11. This Wonderful Train has been going at full speed for 8 years today .... It would be impossible to count how many smokers have been on board and found Freedom ... Thank you a million times MQ....for designing and building this place .. I know ,without you and the folks here ,I wouldn't be free today ... 3 Cheers for the Engine Driver !!!!
    13 points
  12. I had my blood test and it came back normal. It's great news and really nails home the quitting smoking theme. For those just tuning in, I had a high white cell count and the doctor said to cut down on smoking and take another blood test in three months. So now I have proof that smoking was to blame for my abnormal blood test and as long as I don't smoke anymore I will probably not have to get a bone marrow biopsy. I am so fortunate that this was found in it's infancy stage when quitting smoking now can make all the difference.
    13 points
  13. The magic cigarette. I had to smoke one first thing in the morning because it woke me up. Also had to smoke one right before bed so I could get some sleep. I had to smoke when I needed to focus on something. Also had to smoke when I just needed to clear my head and zone out for a bit. Finally figured out that attributing so many contradictory "benefits" to identical cigarettes was ridiculous. I need to relax or I need to focus sounds better than I need another fix. Facing the fact that I smoked because I was addicted to nicotine and I was addicted to nicotine because I smoked was important for me. Helped me recognize the futility of smoking.
    13 points
  14. I am 73 and began smoking right out of highschool. Never had a solid quit. It would be a week here or a few days quit and then re do the process over and over. When I decided to quit, this time for good, I had read and re read Alan Carr's Easy Way over and over until I finally got it. Smoking is doing nothing for me. It is killing me slowly. Being here these past few days has helped me stay the course. In a few days I will have a week into this forever quit. Being here has helped tremendously.
    13 points
  15. It was five years ago today that I snubbed out my last smoke. I remember it like it was yesterday, now that I really think about it (which I rarely do anymore). I was standing in my usual smoking spot on the side of the house. I looked at my last smoke and said "I'm done". At that exact moment, I made the commitment to never smoke again. I promised myself that no matter what -no matter how hard it was or how angry I got - I would never EVER take another puff of a cigarette. Now here I am and all the withdrawals, obsessing, stressing and general madness that went along with the first days, weeks and months of my quit are all just very faded memories. I rarely even think about cigarettes anymore and when I do, it's hard to believe I ever smoked at all. It's just such a foreign concept. My girlfriend honestly forgets that I ever smoked and if I happen to tell people I've met that I used to smoke, they can't imagine it. I never thought I would NOT be thought of as a smoker. It's a pretty amazing feeling. I smoked a pack a day for thirty years and was as addicted as anyone and if I can quit, anyone can. YOU can! If you're struggling, stick with it. If you feel weak, post an SOS here. Make the commitment to never smoke again and honor that commitment Every. Single Day. Your life depends on it! YOU CAN DO THIS!!!!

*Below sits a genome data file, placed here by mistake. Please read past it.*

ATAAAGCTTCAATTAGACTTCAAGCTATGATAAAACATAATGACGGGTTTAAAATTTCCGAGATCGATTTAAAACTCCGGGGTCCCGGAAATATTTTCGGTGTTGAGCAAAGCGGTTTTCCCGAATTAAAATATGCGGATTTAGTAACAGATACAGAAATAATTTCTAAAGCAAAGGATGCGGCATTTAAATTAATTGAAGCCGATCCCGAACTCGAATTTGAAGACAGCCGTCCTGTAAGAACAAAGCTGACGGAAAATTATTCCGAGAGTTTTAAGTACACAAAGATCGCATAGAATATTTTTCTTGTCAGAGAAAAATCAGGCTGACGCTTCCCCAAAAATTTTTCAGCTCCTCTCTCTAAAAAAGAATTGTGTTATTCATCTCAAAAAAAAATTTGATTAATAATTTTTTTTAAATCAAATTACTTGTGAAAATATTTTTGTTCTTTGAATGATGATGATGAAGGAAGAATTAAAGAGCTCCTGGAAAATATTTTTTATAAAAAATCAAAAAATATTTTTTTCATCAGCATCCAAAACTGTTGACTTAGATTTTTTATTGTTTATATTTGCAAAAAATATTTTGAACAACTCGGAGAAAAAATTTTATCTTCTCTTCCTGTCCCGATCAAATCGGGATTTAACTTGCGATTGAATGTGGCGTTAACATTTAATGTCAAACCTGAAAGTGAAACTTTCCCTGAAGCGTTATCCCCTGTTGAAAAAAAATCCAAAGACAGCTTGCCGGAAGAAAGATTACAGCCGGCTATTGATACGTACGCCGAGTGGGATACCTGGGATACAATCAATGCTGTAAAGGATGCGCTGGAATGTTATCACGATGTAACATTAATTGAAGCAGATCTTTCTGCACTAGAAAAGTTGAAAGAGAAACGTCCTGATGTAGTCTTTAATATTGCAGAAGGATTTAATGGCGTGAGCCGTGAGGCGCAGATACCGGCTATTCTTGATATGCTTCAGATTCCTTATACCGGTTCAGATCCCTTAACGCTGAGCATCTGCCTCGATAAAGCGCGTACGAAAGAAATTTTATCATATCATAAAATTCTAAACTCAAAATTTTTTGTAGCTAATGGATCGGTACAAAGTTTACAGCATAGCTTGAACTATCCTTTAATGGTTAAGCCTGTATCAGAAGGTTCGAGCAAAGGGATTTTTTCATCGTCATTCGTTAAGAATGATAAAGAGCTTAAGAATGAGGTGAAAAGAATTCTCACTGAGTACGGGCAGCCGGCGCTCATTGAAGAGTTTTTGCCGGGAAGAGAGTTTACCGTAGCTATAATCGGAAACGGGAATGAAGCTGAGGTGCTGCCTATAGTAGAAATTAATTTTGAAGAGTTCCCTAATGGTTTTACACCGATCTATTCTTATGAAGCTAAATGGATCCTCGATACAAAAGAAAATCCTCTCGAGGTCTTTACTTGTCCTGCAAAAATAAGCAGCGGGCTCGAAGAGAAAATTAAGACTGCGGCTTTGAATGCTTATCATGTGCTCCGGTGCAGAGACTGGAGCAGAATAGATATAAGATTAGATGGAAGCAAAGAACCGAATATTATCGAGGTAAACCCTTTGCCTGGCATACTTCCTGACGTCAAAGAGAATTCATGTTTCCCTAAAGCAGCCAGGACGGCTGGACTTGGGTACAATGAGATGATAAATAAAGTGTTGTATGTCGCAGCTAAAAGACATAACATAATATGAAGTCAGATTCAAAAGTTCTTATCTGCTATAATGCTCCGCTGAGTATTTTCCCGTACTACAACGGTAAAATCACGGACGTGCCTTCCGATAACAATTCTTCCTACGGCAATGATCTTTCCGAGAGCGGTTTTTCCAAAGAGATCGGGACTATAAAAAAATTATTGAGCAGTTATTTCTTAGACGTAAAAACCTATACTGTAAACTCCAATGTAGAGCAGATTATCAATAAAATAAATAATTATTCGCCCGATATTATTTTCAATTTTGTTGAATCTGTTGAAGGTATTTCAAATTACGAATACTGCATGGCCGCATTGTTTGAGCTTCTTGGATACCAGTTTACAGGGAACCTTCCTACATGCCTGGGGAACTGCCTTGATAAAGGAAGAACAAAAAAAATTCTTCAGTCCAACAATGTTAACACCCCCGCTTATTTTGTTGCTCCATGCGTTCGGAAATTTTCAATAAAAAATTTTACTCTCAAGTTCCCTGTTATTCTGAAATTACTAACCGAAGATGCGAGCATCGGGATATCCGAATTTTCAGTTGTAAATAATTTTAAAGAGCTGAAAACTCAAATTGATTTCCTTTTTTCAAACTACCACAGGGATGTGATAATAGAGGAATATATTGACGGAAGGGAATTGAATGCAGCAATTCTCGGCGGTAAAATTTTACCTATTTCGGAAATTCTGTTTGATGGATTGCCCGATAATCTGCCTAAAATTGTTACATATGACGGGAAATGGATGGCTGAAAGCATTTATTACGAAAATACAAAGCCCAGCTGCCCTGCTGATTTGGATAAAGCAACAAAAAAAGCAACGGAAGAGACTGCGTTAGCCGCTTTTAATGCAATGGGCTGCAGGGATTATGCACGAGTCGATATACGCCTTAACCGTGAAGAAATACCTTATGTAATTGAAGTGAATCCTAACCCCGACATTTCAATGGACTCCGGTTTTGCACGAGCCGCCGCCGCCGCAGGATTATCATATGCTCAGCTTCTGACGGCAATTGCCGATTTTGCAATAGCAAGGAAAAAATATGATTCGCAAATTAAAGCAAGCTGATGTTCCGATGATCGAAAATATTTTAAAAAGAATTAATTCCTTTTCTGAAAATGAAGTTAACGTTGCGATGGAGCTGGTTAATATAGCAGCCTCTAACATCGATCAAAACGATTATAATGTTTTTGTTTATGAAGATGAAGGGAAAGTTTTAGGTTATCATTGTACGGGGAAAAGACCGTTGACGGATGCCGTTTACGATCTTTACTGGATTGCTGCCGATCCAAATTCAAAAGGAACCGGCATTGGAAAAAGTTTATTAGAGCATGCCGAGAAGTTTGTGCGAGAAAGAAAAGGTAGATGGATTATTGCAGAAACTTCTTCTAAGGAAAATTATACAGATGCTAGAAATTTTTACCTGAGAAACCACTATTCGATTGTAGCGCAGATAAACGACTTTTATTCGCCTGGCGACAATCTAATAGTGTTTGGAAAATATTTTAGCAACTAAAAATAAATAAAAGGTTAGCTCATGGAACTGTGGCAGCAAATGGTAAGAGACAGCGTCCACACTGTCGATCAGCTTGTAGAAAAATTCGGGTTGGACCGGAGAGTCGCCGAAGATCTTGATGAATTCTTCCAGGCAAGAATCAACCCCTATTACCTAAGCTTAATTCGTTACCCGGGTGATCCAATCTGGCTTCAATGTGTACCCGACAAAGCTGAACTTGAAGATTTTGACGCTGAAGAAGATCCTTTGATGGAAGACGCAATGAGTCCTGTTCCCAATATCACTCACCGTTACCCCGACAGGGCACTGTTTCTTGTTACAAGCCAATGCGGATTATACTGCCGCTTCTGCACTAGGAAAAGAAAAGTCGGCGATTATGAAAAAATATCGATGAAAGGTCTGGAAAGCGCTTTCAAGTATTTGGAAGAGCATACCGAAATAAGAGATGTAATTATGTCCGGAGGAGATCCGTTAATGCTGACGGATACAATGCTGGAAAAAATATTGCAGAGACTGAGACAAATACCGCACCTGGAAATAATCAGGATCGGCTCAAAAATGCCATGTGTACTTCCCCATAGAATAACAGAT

13 points
  16. Thanks for the shout out people!! 5 years is quite a milestone for sure and I have never regretted having made the commitment to quit despite the difficulties in the early days. All the newbies need to know it's possible for all who put in the work to find their freedom from nicotine addiction. The difficulties and doubts fade away and are replaced by rewards that last a lifetime! As for me - the wife & I are livin' the good life on the beach in Mexico playin' in the sun
    13 points
  17. Growing up in So Cal ive always been athletic and enjoyed outdoor sports. All of them. Smoking interfered with my performance so it had to go. Successfully quit once for almost 10 years, then took a puff and was hooked again for 7 years before my final quit in Feb 2021. I own a contracting company that deals with fire protection and im sure I looked stoopid puffing on a grit I now own the fact im an addict, and I can never ever take even one puff and im good with that. Now that im smoke free im back to playing ice hockey and running triathlons at 55+ years old and in great shape & kicking butt This site is key to my quit-
    13 points
  18. Ok.... Listen up !!!! This is not a crime ...more of a Dam Shame.... What IS a Crime is you not coming back and trying again ... Never Give Up....Giving Up.....Smoking Kills....People die far too young Risking your Health ....That's A Crime .... We have plenty of seats ...just pick one ,let's try again ... You know deep down Quitting is the most sensible thing to do ...
    13 points
  19. Hey Guys ...yes ..you ....the Newbies ... Where are you ???.... Come and tell us ....were missing you around here .... Us Oldies ,sitting here twiddling our thumbs ...we want to help... Give us something to do .... And if anyone else wants to take a seat ..there is plenty ...just jump on ... You won't regret it .... Make the move ...Change your life .... See you all soon
    12 points